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Replies

  1. User avatar GBA Editor
    Martin Holladay | | #1

    Todd,
    This question is beyond my expertise. But I'll share a few reactions:

    1. Instinctively, I agree with you. The way to get air out of a closed loop is to introduce fluid into the loop while opening a valve at the highest point of the loop to release any air in the system.

    2. I know that residential ground-source heat pump systems often have commissioning and maintenance problems, due to the complexity of these systems and the fact that they are cobbled together on site as one-off systems. Your example makes me realize that these problems don't go away when these systems are scaled up and installed in a large commercial building.

    3. I'm wondering how much this system cost to install. If I were a well driller, I would have liked to have the contract to drill 97 wells, each 300 feet deep. That contract wasn't cheap...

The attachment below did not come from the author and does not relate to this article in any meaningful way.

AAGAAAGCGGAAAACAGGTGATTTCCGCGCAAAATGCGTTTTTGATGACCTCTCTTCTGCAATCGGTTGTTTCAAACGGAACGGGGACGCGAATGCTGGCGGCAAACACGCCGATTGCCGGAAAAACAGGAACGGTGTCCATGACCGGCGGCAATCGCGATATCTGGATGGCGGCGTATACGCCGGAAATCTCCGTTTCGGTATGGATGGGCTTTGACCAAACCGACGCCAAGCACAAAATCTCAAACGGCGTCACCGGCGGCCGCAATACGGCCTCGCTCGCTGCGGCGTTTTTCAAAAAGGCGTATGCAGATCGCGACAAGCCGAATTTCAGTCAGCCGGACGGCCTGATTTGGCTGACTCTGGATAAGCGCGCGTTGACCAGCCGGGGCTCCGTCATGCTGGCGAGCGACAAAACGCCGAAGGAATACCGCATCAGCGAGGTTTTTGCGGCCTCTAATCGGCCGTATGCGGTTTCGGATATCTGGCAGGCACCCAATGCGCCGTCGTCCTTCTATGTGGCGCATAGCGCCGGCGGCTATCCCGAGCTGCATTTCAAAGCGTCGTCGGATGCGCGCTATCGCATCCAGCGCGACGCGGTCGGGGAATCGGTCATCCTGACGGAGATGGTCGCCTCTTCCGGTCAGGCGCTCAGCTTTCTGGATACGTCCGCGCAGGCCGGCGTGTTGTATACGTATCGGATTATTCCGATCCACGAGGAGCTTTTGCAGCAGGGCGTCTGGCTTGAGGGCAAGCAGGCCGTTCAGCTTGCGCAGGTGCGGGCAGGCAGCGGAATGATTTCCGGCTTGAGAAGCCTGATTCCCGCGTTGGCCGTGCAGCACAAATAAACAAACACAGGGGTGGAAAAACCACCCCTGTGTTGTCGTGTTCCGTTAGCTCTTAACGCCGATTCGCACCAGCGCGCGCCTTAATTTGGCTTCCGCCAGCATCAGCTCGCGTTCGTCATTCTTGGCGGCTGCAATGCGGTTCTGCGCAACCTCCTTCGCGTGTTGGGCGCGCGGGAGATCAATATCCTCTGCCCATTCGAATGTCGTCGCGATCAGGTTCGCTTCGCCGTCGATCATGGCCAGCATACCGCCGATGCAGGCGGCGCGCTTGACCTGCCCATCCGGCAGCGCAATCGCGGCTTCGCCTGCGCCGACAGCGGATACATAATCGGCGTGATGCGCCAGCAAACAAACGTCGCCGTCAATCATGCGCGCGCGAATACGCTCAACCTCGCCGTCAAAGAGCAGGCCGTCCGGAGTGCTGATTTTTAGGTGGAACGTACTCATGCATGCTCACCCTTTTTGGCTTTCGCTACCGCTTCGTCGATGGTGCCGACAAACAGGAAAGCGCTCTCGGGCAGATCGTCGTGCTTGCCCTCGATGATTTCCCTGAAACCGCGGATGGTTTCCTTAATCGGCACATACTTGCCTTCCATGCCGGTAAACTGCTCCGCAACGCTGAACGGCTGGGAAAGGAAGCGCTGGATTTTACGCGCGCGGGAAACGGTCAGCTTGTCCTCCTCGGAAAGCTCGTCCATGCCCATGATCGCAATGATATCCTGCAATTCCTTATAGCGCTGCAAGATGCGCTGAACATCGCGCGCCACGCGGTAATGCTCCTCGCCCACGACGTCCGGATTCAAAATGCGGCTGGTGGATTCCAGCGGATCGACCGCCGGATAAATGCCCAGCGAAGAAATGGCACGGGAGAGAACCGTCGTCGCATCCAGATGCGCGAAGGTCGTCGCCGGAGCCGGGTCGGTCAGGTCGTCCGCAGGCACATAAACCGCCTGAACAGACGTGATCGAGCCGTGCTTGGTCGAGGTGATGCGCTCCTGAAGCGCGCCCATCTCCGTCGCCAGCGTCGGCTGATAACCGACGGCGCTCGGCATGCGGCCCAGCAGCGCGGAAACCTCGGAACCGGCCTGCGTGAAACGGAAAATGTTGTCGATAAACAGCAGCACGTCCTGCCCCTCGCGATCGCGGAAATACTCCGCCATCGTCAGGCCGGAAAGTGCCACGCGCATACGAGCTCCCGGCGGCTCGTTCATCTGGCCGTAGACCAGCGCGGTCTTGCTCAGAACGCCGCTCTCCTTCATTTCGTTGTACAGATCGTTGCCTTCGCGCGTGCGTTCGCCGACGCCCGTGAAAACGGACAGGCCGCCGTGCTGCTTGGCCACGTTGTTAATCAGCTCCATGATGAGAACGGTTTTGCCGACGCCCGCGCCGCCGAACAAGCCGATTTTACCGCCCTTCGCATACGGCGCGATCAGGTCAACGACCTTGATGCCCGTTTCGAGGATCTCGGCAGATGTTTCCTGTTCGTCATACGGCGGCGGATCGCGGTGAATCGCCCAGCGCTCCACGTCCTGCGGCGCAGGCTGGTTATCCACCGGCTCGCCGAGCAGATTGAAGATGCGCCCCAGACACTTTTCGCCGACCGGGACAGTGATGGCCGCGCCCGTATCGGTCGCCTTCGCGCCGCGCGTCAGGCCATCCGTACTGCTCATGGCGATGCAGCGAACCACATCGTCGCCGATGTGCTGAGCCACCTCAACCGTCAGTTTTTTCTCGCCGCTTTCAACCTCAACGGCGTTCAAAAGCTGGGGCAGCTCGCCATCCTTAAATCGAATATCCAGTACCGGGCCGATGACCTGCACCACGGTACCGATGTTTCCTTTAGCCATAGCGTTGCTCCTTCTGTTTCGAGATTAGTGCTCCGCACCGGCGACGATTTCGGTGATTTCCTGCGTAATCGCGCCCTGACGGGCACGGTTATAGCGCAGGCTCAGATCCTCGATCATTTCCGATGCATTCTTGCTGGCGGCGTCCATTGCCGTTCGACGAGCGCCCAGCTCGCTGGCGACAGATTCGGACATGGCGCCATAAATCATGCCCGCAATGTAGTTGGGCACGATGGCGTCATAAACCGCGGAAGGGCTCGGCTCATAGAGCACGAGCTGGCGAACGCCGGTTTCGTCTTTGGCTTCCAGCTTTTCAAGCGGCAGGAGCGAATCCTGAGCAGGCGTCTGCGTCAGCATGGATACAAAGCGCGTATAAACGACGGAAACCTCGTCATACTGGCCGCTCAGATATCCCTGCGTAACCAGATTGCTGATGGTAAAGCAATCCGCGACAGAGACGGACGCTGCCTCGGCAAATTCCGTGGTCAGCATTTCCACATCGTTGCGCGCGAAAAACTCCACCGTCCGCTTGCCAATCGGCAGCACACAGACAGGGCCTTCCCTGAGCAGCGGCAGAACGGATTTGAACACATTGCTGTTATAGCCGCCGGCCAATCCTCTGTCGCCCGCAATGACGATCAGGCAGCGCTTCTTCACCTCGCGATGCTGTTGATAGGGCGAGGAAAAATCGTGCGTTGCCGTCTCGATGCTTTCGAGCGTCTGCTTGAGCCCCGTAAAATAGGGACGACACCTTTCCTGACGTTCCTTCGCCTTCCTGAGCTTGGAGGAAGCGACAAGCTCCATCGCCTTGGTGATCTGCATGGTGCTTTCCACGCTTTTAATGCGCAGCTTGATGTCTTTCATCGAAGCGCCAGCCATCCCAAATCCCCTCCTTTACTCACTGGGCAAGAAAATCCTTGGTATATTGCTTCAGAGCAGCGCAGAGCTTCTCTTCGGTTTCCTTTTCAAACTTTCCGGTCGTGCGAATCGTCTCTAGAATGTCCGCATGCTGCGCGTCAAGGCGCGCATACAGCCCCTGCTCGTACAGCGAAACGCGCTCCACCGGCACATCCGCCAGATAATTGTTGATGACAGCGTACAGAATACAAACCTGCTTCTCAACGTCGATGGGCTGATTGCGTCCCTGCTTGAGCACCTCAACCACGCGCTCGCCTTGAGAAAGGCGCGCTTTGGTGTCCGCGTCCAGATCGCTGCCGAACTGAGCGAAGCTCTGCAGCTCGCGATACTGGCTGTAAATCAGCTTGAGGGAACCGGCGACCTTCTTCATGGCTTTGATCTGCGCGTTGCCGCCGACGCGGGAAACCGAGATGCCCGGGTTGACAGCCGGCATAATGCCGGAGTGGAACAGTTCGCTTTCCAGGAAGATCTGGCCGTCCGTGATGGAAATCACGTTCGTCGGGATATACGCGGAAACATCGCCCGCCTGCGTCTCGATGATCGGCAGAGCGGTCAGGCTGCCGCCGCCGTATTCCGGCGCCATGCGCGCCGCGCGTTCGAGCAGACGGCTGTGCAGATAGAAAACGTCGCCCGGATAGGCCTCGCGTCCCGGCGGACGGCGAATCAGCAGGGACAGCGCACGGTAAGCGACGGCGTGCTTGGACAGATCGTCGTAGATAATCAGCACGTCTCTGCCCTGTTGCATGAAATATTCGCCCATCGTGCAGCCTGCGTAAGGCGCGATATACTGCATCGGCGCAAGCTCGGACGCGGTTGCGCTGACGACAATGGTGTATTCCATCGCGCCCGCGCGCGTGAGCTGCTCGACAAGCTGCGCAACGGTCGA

2. Charlie Sullivan | | #2

    I'm not familiar with how large commercial geothermal systems are done, but residential systems typically have a "flow center" that serve to release air, while also providing a small tank to provide a limited amount of make-up water, and to provide expansion space to allow for thermal expansion and contraction of the water. An example of such a unit, randomly chosen--I don't know which are best.
    https://www.bdmfginc.com/product/QT/QTreg-Flow-Center/

    They aren't connected directly to city water for make-up for several reasons:
    1) The typical design is not pressurized.
    2) Most run a low-concentration glycol mix in the ground loop to ensure it won't freeze in a worst case scenario, even if the design temperature is above freezing (as it should be).

    Perhaps also because if you have a leak you want to know about it.